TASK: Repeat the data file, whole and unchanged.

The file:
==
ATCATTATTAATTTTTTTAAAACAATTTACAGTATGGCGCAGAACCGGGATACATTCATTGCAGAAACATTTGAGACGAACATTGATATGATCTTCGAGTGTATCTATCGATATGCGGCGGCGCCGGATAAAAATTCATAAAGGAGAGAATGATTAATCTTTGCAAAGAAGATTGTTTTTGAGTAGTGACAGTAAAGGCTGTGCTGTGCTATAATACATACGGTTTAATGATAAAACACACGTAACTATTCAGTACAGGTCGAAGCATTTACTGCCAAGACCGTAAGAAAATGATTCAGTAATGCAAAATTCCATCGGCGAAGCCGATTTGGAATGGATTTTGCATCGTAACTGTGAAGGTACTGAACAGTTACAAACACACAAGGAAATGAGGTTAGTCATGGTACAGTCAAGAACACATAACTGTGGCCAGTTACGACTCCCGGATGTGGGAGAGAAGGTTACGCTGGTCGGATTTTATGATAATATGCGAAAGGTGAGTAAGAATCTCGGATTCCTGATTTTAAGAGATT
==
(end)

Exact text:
ATCATTATTAATTTTTTTAAAACAATTTACAGTATGGCGCAGAACCGGGATACATTCATTGCAGAAACATTTGAGACGAACATTGATATGATCTTCGAGTGTATCTATCGATATGCGGCGGCGCCGGATAAAAATTCATAAAGGAGAGAATGATTAATCTTTGCAAAGAAGATTGTTTTTGAGTAGTGACAGTAAAGGCTGTGCTGTGCTATAATACATACGGTTTAATGATAAAACACACGTAACTATTCAGTACAGGTCGAAGCATTTACTGCCAAGACCGTAAGAAAATGATTCAGTAATGCAAAATTCCATCGGCGAAGCCGATTTGGAATGGATTTTGCATCGTAACTGTGAAGGTACTGAACAGTTACAAACACACAAGGAAATGAGGTTAGTCATGGTACAGTCAAGAACACATAACTGTGGCCAGTTACGACTCCCGGATGTGGGAGAGAAGGTTACGCTGGTCGGATTTTATGATAATATGCGAAAGGTGAGTAAGAATCTCGGATTCCTGATTTTAAGAGATT